Incoming messages for straight men on dating sites are… rare. Yet many of the dashing men who tried out Ashley Madison, a site aimed at the already-married, got messages soon after signing up. To see the messages, the men had to pay. The more perceptive among them soon noticed that their pen pals wrote similar come-ons, logged in and out at the same time every day, and oddest of all, had not visited the men's profiles. Ashley Madison was using more than 70,000 bots to lure in users, Gizmodo found in a 2015 investigation.
The message-sending profiles were one iteration of a growing army of bots that populate our online social networks, affecting everything from our wallets to our politics. Now they are attracting academic study and government research dollars.
“For the first time, humans are beginning to share their social ecosystem with a new species,” says computer science graduate student Gregory Maus, of Indiana University. And because not everybody is as attentive as the Ashley Madison user who blew the whistle on the fembots, human users of social networks are susceptible to everything from outright scams to subtler political influence by bots promoting fake news. In response, two years ago the Defense Advanced Research Projects Agency (DARPA) challenged researchers to identify "influence bots" and is now funding further research on social networks.
Maus will present one of a growing number of socialbot taxonomies at the ACM Web Science conference in Troy, New York, this June. The taxonomy seeks to expand on earlier taxonomies focused on identifying the different types of botnets and categorizing malicious socialbots that, for example, flood with spam a Twitter hashtag used to organize political protests. Another recent paper began mapping the existence of benign bots. Maus says he hopes his new taxonomy will be a more “broad, flexible framework useful for researchers” seeking both to understand and interact with bots.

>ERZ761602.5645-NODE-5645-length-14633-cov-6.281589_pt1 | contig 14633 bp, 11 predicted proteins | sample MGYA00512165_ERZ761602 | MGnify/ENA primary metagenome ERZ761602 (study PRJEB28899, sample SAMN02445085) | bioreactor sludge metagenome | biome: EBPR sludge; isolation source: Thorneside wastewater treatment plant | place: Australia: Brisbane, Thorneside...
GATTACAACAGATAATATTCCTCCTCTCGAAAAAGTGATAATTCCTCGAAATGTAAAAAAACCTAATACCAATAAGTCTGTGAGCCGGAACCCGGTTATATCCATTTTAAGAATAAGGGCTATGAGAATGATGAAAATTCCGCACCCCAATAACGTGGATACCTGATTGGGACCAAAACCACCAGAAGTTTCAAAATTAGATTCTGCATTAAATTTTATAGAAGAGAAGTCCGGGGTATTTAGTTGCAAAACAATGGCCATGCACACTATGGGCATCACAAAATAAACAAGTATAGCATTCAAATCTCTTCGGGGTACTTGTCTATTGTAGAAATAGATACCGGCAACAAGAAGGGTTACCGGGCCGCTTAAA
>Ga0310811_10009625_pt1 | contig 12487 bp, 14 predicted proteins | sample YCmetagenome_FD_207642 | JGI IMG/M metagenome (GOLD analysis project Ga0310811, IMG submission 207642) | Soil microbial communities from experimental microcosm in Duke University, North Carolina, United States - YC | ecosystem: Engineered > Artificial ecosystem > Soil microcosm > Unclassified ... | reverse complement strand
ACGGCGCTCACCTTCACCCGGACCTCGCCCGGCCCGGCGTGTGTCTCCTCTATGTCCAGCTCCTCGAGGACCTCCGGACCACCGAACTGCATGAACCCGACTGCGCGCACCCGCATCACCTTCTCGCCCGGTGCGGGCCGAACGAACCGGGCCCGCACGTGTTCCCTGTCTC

“The interesting aspect of the current work is that it considers five different dimensions,” says computational social scientist Taha Yasseri of Oxford University in the United Kingdom, who earlier this year published a case study of an unexpected years-long conflict between Wikipedia maintenance-bots.
Maus' paper sketches out categories based on the degree to which a bot tries to pretend to be human, who its owner is, how the bot interacts with other bots, whether it hides its connection to its owner, and its mission. Some of these have their own sub-categories. Yasseri adds that it would be useful to examine how the different types interact with each other, rather than just studying each type in isolation. The interaction of human and machine networks is the focus of Yasseri’s European Union-funded project, HUMANE.
In fact, that has been one of the features of the human approach to studying bot taxonomies: variety and interactivity. Researchers come from a wide range of backgrounds. Maus, whose undergraduate degree is in philosophy, worked in marketing before joining the Networks & agents Network group at IU. His colleagues there have a mixture of backgrounds in psychology, mathematics, physics, and computer science.
Maus says students or others interested in working on social network taxonomy can get an immediate start by studying the APIs of a social network and reaching out to other researchers working on these problems. His supervisor, Filippo Menczer, accepts potential students through any of three different Ph.D. tracks. The area of bot taxonomy is young enough—and complex enough—that the variety of human profiles almost matches that of the bots.
Lucas Laursen is a journalist covering global development by way of science and technology with special interest in energy and agriculture. He has lived in and reported from the United States, United Kingdom, Switzerland, and Mexico.